Y not dream?

Board members and staffers wave pieces of the red ribbon they've just cut to mark the moment they've all been working toward all these months and years. — File photo by Ralph Stewart

Just 13 months after the first shovel was poked into the earth at the site along the Vineyard Haven-Edgartown Road, the new 35,000-square-foot YMCA of Martha’s Vineyard opened for business, and pleasure, on Saturday, June 19. For some it was the culmination of a dream that’s been cultivated for decades. For others it was proof that passion, dedication, and a little luck can be blended into a wonderful product.

In the early 70s, Annie Mechur of Oak Bluffs started the ball rolling. “Having been a swimmer all my life, and knowing what it means to a community, I wondered why we didn’t have a full-size pool on the Island,” she recalled on Saturday. The idea simmered for several years, but by 1986 she and a few cohorts had raised $25,000 from the six towns for a feasibility study for what they called the Martha’s Vineyard Aquatic Center, which would be built on Martha’s Vineyard Regional High School property.

Financial support for the idea was slow to grow, despite the best efforts of Ms. Mechur’s group, and plans for a building lay dormant until the late 1990s, when the idea of incorporating the pool into a YMCA was proposed and then adopted. Expanding the use of the building to include a fitness center, a café, and spaces for child care and community gatherings would attract a broader constituency and deepen the pool of potential donors. And using the Y template would substantially recude research and development costs.

A board was formed and dreams began to be shaped into plans. On Saturday, the result of those plans — a true community creation — was officially opened when dozens of Islanders wielded scissors to cut a ceremonial ribbon. Included was a time line of board chairmen — from Annie Mechur, Ken Bailey, Georgia Morris, Cindy Doyle, to Chuck Hughes, the current chairman — along with board members and staffers and volunteers. Former board chairman Jan Pogue was unable to attend.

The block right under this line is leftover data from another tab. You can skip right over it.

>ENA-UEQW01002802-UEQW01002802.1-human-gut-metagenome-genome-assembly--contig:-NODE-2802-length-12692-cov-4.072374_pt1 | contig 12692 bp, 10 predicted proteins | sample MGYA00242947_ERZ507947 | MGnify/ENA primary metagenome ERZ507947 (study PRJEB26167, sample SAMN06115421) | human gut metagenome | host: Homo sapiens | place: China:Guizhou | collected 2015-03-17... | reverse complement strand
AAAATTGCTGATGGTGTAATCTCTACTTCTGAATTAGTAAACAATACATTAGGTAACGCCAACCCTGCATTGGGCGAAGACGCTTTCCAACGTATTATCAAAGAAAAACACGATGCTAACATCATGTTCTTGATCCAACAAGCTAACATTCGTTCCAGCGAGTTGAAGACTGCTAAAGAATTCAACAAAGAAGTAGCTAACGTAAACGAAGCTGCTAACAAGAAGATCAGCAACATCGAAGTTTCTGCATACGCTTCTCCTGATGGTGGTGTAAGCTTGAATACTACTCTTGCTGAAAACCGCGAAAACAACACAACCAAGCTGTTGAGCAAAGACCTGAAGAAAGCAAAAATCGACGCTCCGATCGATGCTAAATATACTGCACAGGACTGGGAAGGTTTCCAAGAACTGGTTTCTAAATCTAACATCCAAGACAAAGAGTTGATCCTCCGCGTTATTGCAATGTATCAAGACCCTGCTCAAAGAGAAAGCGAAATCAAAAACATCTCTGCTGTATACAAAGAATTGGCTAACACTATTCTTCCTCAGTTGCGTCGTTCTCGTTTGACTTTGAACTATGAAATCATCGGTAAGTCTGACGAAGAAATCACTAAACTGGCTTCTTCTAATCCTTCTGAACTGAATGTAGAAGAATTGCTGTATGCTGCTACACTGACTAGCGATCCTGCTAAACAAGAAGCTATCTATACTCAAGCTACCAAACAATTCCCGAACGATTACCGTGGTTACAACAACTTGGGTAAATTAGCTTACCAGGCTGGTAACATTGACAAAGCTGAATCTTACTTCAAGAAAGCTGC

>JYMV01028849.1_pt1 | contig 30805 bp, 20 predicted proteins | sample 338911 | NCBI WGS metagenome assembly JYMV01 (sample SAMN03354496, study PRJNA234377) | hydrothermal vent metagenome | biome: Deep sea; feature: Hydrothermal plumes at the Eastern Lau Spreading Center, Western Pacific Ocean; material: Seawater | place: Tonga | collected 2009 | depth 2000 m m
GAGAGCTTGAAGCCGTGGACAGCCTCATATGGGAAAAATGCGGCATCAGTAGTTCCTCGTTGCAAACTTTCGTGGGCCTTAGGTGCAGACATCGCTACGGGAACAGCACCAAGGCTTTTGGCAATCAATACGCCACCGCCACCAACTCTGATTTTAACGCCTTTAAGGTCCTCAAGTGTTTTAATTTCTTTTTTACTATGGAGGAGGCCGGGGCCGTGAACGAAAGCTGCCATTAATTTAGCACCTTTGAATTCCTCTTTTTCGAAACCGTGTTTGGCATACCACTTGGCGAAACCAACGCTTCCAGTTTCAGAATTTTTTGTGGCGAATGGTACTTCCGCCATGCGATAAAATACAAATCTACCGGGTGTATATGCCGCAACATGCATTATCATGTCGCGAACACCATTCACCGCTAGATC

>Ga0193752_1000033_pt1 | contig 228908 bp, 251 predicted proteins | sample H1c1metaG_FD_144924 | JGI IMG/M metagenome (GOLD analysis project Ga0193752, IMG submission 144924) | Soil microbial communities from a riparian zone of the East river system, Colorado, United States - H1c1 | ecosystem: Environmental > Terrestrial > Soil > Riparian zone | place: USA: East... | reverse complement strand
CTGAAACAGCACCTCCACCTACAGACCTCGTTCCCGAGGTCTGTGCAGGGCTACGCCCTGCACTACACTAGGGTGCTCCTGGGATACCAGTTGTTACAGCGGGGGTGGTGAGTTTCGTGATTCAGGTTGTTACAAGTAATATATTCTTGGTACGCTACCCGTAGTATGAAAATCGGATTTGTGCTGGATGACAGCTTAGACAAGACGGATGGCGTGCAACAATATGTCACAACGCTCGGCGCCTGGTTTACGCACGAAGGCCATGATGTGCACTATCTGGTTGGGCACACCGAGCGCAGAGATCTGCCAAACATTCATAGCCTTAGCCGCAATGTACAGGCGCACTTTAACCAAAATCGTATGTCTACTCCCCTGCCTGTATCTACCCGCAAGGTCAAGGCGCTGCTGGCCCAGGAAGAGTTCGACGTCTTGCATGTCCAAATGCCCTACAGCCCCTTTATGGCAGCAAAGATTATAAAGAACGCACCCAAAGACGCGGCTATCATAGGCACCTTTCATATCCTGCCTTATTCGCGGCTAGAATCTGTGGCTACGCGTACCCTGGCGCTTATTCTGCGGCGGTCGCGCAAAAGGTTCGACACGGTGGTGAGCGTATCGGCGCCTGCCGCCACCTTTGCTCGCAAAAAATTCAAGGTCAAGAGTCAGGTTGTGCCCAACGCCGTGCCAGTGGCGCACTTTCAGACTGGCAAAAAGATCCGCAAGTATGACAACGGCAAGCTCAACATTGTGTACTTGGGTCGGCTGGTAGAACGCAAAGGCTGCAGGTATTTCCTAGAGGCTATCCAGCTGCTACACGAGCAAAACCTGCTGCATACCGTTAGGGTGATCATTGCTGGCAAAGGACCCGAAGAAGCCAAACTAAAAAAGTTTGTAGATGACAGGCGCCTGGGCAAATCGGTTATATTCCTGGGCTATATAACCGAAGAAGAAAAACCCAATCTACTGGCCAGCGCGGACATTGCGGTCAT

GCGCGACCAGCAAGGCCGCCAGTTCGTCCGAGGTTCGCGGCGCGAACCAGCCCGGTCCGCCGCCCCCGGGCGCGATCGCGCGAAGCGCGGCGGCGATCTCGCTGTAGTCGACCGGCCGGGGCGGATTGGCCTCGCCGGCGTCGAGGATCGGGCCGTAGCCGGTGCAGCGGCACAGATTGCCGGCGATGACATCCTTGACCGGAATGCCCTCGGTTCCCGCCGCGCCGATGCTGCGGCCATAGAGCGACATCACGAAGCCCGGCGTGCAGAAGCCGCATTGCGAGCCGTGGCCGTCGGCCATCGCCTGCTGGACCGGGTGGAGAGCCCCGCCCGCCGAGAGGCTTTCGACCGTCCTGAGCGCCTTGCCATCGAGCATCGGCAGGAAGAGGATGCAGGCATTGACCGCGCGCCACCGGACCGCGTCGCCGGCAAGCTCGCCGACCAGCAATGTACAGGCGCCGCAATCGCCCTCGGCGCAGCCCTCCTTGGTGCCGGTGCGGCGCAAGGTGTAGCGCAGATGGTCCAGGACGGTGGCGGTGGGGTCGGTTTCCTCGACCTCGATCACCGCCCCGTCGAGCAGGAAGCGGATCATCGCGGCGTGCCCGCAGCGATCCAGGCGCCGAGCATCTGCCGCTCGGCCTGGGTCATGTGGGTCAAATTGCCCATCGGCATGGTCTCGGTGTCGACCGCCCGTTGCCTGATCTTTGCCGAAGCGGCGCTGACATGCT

Before the ribbon was cut, the crowd was welcomed by Mr. Hughes, who thanked all those who had helped make the new Y a reality — from Annie Mechur to the teenagers who in minutes would be signing up new members inside the big, handsome building or serving as life guards as swimmers started to fill the pool. He recognized Islanders who had donated a few dollars as well as the Metric Construction Corp., which built the project at cost, knocking approximately 10 percent off the building’s $11 million price tag.

Jill Robie, the Y’s CEO, then introduced a succession of speakers, including Sen. Rob O’Leary, Rep. Tim Madden, architect Ken MacLean, school superintendent James Weiss, and Oak Bluffs selectman Duncan Ross.

Mr. MacLean, who with his wife and business partner Stephanie Mashek designed the building, described some of its hidden features, many of them based on green technology. For instance, the water in the pool is treated with ultraviolet light before it is pumped into the pool, which reduces the amount of chlorine needed to purify the water; the plantings around the building will be irrigated by rainwater collected from the roof and stored in a 2,000-gallon cistern; and natural or recycled materials were used in as many applications as practicable.

After the ribbon was cut, the crowd poured through the doors, some to sign up as members, some just to check out the place. Since Saturday, an average of 35 new members have signed up every day.

There is still work to be done. Some $3.5 million in loans need to be paid off, for example. On Tuesday, CFO Brian Mackey described an active capital campaign whose goal is to pay off the loans by the end of 2010.

The next stage will include a basketball court with a running track above it, estimated to cost $2.5 million, on the west end of the building and the Alexandra Gagnon Teen Center ($1.2 million) on the east end.

It would take a dedicated pessimist to bet against an even more complete community center filling the site before too long.